Being accompanied by a trusted family or friend to seasonal events can significantly decrease the likelihood of you giving in to any temptations that may pass you by throughout the night. It can be helpful for you to talk to your trusted friend or family member before you get to the event and let them know how you are feeling and if you have any worries about the night.
Create an exit plan
In conjunction with having a trusted friend who attends events with you, it is vital to have an exit strategy. You can’t always predict how a situation may go or how you will feel in the moment—creating an exit strategy due to a potentially stressful seasonal situation is essential to staying on the road to sobriety.
Be picky with who you spend time with
The holiday season is known for spending a monumental amount of time with family members. However, do not feel obligated to hang out with certain family members with whom you may have a strained relationship. Spending a significant amount of time with complex individuals could cause you to feel stressed and agitated, which could be the downfall of your new sober lifestyle.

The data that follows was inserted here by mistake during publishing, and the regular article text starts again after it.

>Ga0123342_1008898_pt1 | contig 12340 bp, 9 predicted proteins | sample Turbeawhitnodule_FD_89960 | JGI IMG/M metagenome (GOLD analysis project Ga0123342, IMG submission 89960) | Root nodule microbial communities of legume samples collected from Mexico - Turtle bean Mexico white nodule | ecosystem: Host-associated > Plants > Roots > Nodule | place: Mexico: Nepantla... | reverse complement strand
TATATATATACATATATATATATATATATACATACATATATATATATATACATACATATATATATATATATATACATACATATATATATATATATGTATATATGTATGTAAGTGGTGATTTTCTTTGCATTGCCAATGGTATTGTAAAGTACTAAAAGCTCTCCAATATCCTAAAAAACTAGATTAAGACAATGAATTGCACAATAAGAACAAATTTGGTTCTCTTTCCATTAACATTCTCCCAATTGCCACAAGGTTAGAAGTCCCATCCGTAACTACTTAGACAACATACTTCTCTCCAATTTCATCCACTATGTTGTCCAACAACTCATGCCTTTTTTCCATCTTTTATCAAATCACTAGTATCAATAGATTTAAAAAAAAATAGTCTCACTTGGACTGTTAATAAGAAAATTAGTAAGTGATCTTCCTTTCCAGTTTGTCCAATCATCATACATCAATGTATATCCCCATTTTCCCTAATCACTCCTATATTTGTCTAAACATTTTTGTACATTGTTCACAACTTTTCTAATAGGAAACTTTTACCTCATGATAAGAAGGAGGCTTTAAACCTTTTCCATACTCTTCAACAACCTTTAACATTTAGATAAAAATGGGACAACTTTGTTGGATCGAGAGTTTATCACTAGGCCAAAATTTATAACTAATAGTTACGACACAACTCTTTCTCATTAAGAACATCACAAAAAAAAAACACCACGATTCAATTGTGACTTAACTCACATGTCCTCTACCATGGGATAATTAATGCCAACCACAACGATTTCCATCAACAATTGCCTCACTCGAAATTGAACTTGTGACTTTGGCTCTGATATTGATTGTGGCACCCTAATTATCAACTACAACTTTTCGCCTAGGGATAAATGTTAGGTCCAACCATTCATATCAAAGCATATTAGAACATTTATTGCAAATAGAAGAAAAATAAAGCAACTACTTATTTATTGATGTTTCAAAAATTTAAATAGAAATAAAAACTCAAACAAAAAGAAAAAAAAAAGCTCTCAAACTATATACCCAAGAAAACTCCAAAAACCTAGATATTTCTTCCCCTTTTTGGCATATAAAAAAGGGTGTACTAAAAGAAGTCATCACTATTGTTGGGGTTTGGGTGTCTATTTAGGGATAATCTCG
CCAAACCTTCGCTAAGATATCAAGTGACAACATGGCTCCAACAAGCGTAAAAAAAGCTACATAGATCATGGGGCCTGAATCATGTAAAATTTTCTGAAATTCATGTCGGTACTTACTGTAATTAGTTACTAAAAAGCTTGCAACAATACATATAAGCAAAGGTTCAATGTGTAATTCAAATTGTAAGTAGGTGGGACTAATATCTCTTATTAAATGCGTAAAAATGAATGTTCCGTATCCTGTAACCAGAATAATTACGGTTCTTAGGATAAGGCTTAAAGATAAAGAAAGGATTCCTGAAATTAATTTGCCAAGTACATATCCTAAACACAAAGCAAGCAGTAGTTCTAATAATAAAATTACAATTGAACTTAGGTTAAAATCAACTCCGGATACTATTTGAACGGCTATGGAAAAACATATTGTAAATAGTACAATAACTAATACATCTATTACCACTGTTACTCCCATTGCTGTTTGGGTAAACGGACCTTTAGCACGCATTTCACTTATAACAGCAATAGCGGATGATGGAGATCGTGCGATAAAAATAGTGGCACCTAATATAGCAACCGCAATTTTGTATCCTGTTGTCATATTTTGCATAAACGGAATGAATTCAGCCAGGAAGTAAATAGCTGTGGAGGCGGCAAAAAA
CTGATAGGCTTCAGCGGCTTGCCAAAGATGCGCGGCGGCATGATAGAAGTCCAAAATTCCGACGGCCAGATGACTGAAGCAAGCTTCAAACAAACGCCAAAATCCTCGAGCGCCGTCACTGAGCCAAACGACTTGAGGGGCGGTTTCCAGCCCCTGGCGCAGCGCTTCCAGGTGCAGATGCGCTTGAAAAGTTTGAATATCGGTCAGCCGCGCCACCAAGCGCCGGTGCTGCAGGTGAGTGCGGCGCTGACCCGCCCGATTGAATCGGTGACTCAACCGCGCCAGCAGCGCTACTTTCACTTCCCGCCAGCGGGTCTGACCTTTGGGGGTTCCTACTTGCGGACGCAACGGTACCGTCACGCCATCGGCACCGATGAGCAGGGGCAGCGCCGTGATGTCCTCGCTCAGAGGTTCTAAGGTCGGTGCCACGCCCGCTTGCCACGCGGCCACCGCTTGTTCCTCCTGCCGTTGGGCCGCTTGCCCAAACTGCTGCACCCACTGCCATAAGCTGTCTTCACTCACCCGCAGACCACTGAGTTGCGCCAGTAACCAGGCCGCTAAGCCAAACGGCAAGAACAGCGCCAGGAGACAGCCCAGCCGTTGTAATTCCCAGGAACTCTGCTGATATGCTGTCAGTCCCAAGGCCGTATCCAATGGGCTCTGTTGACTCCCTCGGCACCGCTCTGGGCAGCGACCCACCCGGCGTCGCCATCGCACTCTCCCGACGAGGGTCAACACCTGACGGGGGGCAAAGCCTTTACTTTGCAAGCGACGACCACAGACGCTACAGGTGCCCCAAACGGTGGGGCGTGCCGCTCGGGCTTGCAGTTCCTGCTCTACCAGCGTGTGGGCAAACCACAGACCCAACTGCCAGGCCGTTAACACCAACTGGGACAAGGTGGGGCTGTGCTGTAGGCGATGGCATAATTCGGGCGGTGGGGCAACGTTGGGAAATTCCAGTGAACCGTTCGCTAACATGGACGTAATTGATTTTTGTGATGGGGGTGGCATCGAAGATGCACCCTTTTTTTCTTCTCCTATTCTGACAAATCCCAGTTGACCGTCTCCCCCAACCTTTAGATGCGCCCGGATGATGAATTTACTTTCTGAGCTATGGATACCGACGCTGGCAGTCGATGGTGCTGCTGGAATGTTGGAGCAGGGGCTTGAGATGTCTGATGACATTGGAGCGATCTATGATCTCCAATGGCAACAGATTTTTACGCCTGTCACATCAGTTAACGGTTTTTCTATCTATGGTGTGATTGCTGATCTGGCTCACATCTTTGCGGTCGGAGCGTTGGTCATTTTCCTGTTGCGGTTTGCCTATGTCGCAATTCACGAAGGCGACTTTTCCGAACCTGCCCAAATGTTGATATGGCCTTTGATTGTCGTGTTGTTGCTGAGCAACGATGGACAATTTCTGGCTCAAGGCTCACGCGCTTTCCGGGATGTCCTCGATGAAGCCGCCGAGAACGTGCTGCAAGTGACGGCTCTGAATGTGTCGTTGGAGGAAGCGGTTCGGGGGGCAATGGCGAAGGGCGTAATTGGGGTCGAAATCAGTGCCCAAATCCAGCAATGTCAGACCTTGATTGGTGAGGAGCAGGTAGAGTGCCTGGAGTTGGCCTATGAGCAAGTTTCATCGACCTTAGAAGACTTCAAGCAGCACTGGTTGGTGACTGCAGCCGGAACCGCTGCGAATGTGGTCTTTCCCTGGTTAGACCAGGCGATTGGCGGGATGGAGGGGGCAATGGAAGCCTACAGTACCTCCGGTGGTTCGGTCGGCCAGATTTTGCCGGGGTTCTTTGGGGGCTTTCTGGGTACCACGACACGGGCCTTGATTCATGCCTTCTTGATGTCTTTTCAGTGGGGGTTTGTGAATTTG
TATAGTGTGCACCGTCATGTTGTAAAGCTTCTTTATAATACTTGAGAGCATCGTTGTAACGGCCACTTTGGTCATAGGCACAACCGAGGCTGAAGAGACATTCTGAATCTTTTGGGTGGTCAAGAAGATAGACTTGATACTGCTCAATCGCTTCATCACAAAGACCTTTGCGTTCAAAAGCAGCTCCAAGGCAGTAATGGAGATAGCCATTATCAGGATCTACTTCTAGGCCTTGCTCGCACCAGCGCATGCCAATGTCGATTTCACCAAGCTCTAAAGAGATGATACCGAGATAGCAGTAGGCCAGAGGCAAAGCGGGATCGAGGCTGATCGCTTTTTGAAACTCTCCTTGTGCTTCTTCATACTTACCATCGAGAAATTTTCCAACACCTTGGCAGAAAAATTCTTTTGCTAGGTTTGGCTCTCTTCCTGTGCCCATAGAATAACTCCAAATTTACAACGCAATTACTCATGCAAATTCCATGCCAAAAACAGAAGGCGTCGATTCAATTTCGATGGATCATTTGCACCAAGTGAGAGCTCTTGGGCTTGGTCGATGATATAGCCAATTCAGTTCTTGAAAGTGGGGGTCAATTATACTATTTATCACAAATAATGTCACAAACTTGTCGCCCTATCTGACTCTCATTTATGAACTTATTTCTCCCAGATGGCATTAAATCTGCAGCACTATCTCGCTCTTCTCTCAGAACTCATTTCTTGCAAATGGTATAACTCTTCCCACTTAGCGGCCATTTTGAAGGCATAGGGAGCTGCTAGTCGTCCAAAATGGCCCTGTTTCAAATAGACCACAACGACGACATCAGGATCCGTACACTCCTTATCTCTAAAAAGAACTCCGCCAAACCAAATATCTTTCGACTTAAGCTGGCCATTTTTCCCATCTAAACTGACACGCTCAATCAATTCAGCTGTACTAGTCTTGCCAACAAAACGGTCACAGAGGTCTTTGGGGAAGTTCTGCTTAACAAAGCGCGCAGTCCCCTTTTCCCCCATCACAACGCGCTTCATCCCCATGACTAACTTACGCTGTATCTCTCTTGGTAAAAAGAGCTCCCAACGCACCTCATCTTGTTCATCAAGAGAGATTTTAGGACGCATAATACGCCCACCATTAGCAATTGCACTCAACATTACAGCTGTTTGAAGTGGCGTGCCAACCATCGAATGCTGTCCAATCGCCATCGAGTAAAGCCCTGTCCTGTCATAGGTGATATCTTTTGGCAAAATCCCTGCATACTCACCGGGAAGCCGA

Keep stress at bay
Stress is a significant trigger for most individuals on the road to recovery, especially around the holiday season. However, you are much less likely to fall back into old substance or alcohol abuse habits if you learn to combat your stress level with healthy strategies.
Exercise and meditation have been scientifically proven to help reduce stress and distract the mind. Therefore, keeping yourself healthy mentally and physically is a vital habit that should be adapted into your daily routine.
However, if you do have the urge to start abusing, you will only have to deal with typical cravings for roughly about 20 minutes. Practising meditation, deep breathing exercises, positively talking to yourself in the mirror can remind you how far you have come with your addiction recovery.
Don’t be scared to say no